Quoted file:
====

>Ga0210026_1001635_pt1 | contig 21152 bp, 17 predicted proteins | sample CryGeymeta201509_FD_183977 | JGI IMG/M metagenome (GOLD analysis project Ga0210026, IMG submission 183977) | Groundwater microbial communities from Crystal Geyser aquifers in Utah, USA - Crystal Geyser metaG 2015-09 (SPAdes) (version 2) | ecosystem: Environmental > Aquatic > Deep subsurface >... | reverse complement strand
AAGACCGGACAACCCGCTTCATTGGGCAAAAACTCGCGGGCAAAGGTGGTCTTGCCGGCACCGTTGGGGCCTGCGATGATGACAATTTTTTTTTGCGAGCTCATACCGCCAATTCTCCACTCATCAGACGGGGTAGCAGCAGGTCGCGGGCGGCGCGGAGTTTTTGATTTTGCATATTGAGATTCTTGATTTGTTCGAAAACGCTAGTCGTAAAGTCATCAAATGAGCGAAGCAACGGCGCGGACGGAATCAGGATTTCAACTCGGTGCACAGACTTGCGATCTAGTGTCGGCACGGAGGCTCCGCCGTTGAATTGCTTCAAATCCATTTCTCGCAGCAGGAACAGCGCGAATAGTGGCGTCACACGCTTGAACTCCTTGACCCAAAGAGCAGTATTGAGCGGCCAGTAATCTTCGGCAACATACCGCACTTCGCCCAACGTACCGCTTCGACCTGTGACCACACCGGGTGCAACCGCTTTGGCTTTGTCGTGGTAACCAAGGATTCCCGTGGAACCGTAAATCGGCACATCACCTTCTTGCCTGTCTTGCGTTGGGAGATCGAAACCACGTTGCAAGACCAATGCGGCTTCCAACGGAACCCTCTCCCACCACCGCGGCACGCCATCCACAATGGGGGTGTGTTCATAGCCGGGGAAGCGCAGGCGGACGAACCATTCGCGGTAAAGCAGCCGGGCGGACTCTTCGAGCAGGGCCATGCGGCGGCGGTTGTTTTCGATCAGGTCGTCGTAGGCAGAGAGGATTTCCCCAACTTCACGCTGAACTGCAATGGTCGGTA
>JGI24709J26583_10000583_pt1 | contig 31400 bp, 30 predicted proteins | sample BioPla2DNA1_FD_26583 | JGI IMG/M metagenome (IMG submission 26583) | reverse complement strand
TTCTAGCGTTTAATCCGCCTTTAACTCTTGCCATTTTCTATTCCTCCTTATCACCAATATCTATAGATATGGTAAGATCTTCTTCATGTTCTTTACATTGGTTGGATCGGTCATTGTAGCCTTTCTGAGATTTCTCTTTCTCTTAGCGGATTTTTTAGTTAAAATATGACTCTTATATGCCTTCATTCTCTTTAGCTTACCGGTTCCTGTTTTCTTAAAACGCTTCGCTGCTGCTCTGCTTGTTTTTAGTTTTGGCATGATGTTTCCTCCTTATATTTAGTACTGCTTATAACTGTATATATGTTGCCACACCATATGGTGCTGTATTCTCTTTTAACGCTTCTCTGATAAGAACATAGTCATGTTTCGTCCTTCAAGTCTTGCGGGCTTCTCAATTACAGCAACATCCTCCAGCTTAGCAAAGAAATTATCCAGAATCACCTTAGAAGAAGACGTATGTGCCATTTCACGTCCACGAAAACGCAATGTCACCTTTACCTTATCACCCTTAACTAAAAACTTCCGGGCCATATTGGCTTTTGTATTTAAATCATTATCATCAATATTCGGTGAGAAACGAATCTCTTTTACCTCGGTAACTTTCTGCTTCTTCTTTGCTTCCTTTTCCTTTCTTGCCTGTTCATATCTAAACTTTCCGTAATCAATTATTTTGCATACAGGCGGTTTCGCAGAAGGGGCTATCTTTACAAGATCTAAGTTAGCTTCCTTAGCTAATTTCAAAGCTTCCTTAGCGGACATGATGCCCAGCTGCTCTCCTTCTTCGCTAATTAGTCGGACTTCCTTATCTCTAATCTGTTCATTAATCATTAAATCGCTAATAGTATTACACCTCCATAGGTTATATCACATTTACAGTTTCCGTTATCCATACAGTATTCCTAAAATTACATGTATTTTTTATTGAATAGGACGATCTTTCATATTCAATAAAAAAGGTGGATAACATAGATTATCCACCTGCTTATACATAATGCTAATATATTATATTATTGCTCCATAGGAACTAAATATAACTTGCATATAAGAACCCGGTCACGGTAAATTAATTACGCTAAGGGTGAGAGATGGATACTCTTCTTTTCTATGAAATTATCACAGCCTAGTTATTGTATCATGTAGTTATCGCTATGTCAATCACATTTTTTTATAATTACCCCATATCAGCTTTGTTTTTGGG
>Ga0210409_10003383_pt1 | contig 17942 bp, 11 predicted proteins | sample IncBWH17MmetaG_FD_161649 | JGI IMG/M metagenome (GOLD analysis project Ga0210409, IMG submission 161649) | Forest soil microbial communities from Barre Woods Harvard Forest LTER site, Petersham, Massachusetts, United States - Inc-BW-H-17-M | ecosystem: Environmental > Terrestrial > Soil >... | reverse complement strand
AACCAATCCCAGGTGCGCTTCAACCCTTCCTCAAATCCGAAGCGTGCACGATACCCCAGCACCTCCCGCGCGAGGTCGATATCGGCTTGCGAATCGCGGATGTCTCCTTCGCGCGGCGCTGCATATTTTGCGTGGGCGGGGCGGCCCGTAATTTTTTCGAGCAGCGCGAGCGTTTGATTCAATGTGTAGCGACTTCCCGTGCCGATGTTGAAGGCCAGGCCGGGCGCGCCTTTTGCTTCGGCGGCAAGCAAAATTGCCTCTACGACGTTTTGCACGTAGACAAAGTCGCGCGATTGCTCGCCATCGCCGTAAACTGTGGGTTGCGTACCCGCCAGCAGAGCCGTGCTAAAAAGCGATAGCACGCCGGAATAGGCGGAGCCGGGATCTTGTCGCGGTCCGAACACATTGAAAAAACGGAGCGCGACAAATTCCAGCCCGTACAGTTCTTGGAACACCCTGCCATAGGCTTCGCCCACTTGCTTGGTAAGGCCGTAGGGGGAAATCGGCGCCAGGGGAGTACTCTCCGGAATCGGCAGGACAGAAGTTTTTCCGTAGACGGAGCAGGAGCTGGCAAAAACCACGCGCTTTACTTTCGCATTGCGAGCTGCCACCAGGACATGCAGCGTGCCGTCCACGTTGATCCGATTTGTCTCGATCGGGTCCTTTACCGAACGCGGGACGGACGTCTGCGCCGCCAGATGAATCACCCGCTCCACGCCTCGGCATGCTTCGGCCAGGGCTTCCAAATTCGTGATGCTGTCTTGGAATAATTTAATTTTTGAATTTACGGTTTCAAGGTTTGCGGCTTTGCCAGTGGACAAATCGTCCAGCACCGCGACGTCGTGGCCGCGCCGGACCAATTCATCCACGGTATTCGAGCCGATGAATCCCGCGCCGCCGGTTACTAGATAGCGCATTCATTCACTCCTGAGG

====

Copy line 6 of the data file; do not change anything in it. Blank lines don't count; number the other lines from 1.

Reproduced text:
AACCAATCCCAGGTGCGCTTCAACCCTTCCTCAAATCCGAAGCGTGCACGATACCCCAGCACCTCCCGCGCGAGGTCGATATCGGCTTGCGAATCGCGGATGTCTCCTTCGCGCGGCGCTGCATATTTTGCGTGGGCGGGGCGGCCCGTAATTTTTTCGAGCAGCGCGAGCGTTTGATTCAATGTGTAGCGACTTCCCGTGCCGATGTTGAAGGCCAGGCCGGGCGCGCCTTTTGCTTCGGCGGCAAGCAAAATTGCCTCTACGACGTTTTGCACGTAGACAAAGTCGCGCGATTGCTCGCCATCGCCGTAAACTGTGGGTTGCGTACCCGCCAGCAGAGCCGTGCTAAAAAGCGATAGCACGCCGGAATAGGCGGAGCCGGGATCTTGTCGCGGTCCGAACACATTGAAAAAACGGAGCGCGACAAATTCCAGCCCGTACAGTTCTTGGAACACCCTGCCATAGGCTTCGCCCACTTGCTTGGTAAGGCCGTAGGGGGAAATCGGCGCCAGGGGAGTACTCTCCGGAATCGGCAGGACAGAAGTTTTTCCGTAGACGGAGCAGGAGCTGGCAAAAACCACGCGCTTTACTTTCGCATTGCGAGCTGCCACCAGGACATGCAGCGTGCCGTCCACGTTGATCCGATTTGTCTCGATCGGGTCCTTTACCGAACGCGGGACGGACGTCTGCGCCGCCAGATGAATCACCCGCTCCACGCCTCGGCATGCTTCGGCCAGGGCTTCCAAATTCGTGATGCTGTCTTGGAATAATTTAATTTTTGAATTTACGGTTTCAAGGTTTGCGGCTTTGCCAGTGGACAAATCGTCCAGCACCGCGACGTCGTGGCCGCGCCGGACCAATTCATCCACGGTATTCGAGCCGATGAATCCCGCGCCGCCGGTTACTAGATAGCGCATTCATTCACTCCTGAGG